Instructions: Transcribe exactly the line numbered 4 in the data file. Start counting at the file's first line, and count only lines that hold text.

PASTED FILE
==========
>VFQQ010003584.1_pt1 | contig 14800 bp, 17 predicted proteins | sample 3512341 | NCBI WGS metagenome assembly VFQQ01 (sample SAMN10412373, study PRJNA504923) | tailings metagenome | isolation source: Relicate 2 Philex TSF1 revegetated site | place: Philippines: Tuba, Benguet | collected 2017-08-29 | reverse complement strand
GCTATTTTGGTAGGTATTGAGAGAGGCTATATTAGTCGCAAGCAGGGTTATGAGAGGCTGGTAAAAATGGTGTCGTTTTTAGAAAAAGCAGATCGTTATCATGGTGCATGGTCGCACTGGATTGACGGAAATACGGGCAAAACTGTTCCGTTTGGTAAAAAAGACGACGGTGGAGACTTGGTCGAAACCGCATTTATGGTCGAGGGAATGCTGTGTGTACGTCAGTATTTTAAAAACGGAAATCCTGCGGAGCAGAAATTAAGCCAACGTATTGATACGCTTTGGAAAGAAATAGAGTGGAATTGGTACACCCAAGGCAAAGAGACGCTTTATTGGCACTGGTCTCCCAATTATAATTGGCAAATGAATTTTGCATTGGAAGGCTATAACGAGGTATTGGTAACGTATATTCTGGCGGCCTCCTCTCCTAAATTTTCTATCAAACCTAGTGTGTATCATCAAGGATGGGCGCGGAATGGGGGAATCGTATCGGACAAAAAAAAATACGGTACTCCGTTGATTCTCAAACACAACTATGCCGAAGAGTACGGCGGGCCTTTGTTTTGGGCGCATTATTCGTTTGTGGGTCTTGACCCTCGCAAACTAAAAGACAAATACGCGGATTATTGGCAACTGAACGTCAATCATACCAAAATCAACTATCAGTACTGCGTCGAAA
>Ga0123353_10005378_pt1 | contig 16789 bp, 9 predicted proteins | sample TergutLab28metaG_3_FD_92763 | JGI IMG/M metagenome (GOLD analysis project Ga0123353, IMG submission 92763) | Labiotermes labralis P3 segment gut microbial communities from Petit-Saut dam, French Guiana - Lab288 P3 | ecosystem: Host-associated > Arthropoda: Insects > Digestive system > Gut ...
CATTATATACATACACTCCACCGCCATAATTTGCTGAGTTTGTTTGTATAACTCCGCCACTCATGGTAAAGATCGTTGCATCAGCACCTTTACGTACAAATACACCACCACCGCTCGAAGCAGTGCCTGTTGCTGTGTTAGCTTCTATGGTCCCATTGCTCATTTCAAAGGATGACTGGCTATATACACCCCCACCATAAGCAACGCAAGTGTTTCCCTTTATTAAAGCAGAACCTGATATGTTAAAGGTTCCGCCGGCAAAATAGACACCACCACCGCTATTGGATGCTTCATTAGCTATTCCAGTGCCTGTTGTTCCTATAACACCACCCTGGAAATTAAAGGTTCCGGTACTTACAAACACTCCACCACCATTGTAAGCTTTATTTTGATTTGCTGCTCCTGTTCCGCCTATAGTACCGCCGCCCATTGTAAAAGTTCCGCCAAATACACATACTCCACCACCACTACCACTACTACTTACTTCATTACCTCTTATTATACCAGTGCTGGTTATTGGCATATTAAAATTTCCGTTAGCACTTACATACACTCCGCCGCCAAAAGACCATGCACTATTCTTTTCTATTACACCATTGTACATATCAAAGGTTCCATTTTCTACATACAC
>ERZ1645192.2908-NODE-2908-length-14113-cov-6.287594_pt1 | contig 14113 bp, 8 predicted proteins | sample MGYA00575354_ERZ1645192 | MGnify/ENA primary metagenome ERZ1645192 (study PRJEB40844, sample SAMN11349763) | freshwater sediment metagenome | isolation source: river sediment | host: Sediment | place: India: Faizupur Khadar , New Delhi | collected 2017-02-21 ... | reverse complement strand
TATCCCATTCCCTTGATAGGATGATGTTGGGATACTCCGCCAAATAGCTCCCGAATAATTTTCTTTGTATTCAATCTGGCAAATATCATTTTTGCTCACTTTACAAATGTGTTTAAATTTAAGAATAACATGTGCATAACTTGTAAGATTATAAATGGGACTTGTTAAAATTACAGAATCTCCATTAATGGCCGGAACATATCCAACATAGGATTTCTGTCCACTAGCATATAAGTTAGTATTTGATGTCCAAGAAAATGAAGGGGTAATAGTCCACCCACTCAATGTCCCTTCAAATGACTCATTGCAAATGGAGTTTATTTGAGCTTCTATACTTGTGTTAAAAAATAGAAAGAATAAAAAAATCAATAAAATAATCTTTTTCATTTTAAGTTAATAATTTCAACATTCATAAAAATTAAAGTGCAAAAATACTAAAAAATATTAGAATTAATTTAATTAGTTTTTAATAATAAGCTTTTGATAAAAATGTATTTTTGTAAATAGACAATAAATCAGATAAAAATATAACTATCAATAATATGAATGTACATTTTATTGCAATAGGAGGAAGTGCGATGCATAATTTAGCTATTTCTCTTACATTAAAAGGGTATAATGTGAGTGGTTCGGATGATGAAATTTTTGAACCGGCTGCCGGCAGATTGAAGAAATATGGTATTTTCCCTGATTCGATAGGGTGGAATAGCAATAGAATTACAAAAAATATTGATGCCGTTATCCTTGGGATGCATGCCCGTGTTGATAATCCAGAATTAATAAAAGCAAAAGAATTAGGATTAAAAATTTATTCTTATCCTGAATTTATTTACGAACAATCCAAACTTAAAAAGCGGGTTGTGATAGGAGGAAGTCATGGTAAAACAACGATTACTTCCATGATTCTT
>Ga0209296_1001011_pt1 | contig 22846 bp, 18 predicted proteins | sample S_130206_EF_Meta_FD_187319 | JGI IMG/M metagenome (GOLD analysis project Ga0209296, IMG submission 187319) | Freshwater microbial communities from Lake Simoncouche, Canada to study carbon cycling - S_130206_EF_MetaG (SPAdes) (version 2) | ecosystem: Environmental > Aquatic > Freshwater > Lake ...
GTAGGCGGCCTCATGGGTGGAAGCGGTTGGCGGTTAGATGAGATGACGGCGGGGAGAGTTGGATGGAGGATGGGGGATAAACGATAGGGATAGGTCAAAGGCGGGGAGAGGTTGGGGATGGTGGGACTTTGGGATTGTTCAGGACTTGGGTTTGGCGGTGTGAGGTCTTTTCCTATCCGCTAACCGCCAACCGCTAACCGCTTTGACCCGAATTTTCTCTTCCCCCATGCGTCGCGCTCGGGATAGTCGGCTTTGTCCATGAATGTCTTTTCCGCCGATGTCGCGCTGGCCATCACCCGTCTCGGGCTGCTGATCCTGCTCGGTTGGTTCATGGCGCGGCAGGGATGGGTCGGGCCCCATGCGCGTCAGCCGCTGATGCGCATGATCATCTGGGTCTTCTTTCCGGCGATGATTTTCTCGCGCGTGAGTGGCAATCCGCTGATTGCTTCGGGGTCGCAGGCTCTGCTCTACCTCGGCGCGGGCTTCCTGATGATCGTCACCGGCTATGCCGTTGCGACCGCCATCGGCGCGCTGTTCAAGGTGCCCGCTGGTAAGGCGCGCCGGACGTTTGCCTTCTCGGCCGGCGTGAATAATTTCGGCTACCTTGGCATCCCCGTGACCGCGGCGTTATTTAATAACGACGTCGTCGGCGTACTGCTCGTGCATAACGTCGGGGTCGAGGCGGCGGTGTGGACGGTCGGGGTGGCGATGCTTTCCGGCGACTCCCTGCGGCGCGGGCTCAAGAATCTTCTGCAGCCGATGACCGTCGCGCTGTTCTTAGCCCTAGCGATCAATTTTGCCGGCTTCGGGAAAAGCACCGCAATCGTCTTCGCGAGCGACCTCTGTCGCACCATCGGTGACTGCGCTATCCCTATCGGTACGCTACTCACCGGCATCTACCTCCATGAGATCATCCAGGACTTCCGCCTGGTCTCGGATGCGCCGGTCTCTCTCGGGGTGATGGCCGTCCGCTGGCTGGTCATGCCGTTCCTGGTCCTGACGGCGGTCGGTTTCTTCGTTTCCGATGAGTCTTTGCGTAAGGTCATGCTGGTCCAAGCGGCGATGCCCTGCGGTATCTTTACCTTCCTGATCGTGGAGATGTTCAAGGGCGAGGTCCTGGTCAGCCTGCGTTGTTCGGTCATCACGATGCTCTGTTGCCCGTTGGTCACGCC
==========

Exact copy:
CATTATATACATACACTCCACCGCCATAATTTGCTGAGTTTGTTTGTATAACTCCGCCACTCATGGTAAAGATCGTTGCATCAGCACCTTTACGTACAAATACACCACCACCGCTCGAAGCAGTGCCTGTTGCTGTGTTAGCTTCTATGGTCCCATTGCTCATTTCAAAGGATGACTGGCTATATACACCCCCACCATAAGCAACGCAAGTGTTTCCCTTTATTAAAGCAGAACCTGATATGTTAAAGGTTCCGCCGGCAAAATAGACACCACCACCGCTATTGGATGCTTCATTAGCTATTCCAGTGCCTGTTGTTCCTATAACACCACCCTGGAAATTAAAGGTTCCGGTACTTACAAACACTCCACCACCATTGTAAGCTTTATTTTGATTTGCTGCTCCTGTTCCGCCTATAGTACCGCCGCCCATTGTAAAAGTTCCGCCAAATACACATACTCCACCACCACTACCACTACTACTTACTTCATTACCTCTTATTATACCAGTGCTGGTTATTGGCATATTAAAATTTCCGTTAGCACTTACATACACTCCGCCGCCAAAAGACCATGCACTATTCTTTTCTATTACACCATTGTACATATCAAAGGTTCCATTTTCTACATACAC